One of the ways that the International Joint Commission (IJC) encourages broad public participation and outreach in its scientific studies is through Public Advisory Groups, also known as PAGs.
Whether working or retired, PAG members represent such fields as academia, government, nonprofit and scientific organizations, and draw on their knowledge, contacts and experience in each of their communities of interest to provide advice to a Study Board.
In most cases, the IJC sets up a study board when it receives a formal request from the governments of the United States and Canada to advise on issues of quantity, flow or quality of water in one of the 15 transboundary basins that line the Canada-US border. The Commission also is responsible for appointing PAG members.
PAGs typically comprise an equal number of members from the United States and Canada, and are led by co-chairs from each of the two countries.
Meet two PAGs
The IJC currently has two studies with active PAGs. The International Lake Champlain-Richelieu River Study Board has a PAG with 11 members and some vacancies to be filled. The group held its first meeting in December 2017 and will be involved in each step of a five-year, CDN$11.3 million (US$9 million) study of flood mitigation measures and approaches for flood forecasting and preparedness.
Also in its initial stages is a PAG for the International Souris River Study Board, a smaller study looking at ideas to better manage reservoir operations and protect against flood conditions in the transboundary river.
What does a PAG do?
The role of a PAG is to advise a study board on ways to effectively encourage the public’s involvement in a study. This might mean advising on the development of informational products such as brochures, fact sheets, and videos to help explain the economic, political or social impacts that the scientific recommendations might have on communities. PAG members also make sure that a study board considers the unique views and perspectives of local people, organizations and businesses, as well as municipal governments.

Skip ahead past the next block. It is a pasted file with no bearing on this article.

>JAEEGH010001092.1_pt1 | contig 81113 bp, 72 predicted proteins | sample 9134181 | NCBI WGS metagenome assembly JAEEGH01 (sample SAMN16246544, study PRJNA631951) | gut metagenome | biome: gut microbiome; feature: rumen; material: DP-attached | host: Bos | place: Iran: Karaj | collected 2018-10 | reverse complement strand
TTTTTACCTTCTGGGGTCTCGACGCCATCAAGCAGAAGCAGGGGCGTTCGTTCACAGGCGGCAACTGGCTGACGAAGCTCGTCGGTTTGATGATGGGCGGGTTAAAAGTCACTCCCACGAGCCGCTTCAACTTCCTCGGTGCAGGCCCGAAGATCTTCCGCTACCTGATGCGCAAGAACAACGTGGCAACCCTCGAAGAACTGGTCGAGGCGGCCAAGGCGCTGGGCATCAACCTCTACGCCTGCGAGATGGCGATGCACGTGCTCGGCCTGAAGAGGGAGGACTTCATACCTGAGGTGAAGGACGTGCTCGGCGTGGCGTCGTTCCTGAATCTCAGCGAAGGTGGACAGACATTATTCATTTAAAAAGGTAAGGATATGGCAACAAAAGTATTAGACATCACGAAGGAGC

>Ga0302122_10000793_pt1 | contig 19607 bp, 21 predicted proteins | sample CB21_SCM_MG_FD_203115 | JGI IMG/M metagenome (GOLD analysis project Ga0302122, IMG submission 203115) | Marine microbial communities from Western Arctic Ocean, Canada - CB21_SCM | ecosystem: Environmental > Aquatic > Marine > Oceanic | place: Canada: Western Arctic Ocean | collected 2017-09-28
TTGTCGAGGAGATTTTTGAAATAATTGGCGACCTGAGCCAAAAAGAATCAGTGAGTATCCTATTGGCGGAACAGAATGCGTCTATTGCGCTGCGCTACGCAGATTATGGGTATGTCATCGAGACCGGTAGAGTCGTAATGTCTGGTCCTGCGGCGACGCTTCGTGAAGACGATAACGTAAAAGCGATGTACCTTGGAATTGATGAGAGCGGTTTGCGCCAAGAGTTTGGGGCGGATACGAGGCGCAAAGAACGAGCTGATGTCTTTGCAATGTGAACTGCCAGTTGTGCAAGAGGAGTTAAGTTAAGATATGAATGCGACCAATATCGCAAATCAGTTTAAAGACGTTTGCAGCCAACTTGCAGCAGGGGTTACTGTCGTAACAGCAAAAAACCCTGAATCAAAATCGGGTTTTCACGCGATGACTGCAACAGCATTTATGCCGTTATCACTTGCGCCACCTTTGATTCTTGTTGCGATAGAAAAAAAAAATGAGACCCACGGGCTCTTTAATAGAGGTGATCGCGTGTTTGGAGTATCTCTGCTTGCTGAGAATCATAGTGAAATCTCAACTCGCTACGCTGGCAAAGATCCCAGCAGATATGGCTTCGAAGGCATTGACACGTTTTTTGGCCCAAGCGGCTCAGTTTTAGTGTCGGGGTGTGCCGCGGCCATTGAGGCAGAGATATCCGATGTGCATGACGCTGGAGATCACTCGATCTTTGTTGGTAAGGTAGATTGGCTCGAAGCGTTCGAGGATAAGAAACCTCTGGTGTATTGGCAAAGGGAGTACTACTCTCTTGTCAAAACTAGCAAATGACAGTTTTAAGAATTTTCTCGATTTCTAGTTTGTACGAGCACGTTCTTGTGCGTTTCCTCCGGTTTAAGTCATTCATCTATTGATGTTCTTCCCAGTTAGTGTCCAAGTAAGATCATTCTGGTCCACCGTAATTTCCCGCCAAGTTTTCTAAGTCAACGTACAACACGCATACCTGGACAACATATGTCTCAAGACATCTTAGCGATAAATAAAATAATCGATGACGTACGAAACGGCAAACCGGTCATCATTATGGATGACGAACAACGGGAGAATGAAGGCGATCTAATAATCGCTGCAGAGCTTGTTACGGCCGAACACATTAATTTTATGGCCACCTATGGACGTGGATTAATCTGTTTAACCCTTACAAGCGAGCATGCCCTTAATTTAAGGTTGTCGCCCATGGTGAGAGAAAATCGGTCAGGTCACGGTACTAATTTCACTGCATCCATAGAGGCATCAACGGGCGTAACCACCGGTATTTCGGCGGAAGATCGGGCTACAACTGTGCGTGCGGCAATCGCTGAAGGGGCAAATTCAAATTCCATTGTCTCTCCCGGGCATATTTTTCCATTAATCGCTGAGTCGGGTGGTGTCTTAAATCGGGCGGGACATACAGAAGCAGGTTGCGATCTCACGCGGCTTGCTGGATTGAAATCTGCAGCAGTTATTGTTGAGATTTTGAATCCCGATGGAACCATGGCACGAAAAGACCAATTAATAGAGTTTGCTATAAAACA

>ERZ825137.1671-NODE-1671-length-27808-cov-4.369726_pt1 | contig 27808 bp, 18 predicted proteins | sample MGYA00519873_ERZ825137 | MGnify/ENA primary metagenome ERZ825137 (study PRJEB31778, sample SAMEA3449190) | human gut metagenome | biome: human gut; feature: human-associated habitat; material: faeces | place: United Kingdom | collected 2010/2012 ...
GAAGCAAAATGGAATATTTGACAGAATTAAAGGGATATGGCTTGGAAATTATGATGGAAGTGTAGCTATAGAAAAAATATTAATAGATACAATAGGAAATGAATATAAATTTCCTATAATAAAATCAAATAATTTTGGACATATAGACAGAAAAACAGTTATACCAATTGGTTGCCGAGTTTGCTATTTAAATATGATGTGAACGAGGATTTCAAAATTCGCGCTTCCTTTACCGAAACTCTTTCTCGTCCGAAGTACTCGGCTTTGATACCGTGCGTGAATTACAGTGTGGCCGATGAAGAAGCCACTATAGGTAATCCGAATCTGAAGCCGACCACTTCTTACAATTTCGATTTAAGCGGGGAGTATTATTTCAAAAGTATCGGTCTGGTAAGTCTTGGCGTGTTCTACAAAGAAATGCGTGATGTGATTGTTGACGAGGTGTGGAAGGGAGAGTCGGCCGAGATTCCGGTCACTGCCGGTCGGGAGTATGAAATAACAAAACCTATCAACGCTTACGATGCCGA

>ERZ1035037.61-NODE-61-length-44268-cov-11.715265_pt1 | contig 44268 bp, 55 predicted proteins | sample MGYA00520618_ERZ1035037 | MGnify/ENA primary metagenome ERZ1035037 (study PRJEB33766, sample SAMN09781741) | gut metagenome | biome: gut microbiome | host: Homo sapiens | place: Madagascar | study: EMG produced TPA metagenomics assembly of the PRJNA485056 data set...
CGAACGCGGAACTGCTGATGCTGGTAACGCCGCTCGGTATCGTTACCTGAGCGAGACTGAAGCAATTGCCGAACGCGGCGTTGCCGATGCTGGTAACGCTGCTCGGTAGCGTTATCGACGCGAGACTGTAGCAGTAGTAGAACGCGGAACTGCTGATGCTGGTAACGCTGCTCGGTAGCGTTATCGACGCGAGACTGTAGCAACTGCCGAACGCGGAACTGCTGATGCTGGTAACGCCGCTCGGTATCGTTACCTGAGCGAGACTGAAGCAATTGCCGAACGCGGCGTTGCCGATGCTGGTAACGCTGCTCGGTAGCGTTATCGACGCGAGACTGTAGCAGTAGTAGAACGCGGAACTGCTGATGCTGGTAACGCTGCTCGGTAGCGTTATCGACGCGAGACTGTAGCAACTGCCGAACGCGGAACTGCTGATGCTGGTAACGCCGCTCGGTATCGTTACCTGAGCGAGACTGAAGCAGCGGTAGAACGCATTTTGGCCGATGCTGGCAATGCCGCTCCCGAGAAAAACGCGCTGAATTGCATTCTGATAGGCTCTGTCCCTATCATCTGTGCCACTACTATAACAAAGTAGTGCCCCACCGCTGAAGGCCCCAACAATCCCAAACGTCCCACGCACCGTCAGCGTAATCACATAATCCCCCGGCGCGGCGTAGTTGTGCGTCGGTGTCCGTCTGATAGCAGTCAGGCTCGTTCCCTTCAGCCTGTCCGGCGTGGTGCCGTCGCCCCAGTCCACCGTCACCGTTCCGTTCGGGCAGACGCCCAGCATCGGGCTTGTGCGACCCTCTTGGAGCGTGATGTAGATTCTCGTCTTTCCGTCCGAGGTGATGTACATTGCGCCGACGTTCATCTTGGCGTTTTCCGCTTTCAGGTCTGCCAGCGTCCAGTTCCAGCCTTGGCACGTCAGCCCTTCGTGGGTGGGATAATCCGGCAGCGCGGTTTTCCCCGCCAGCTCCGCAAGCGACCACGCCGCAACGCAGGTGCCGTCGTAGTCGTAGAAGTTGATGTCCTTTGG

Often, a PAG will host public meetings to exchange ideas between a study board and the public. PAGs use several channels to communicate, including traditional and social media, word-of-mouth, meetings and events. The best way to stay connected with a study is through its IJC web page. Information on IJC boards can be found here.
A historical commitment
The Commission has a long-standing reputation for integrating public consultation with scientific study for the best possible outcome. The Boundary Waters Treaty of 1909—from which the IJC was created—mandates that all interested parties be given opportunity to be heard in any matter before the Commission.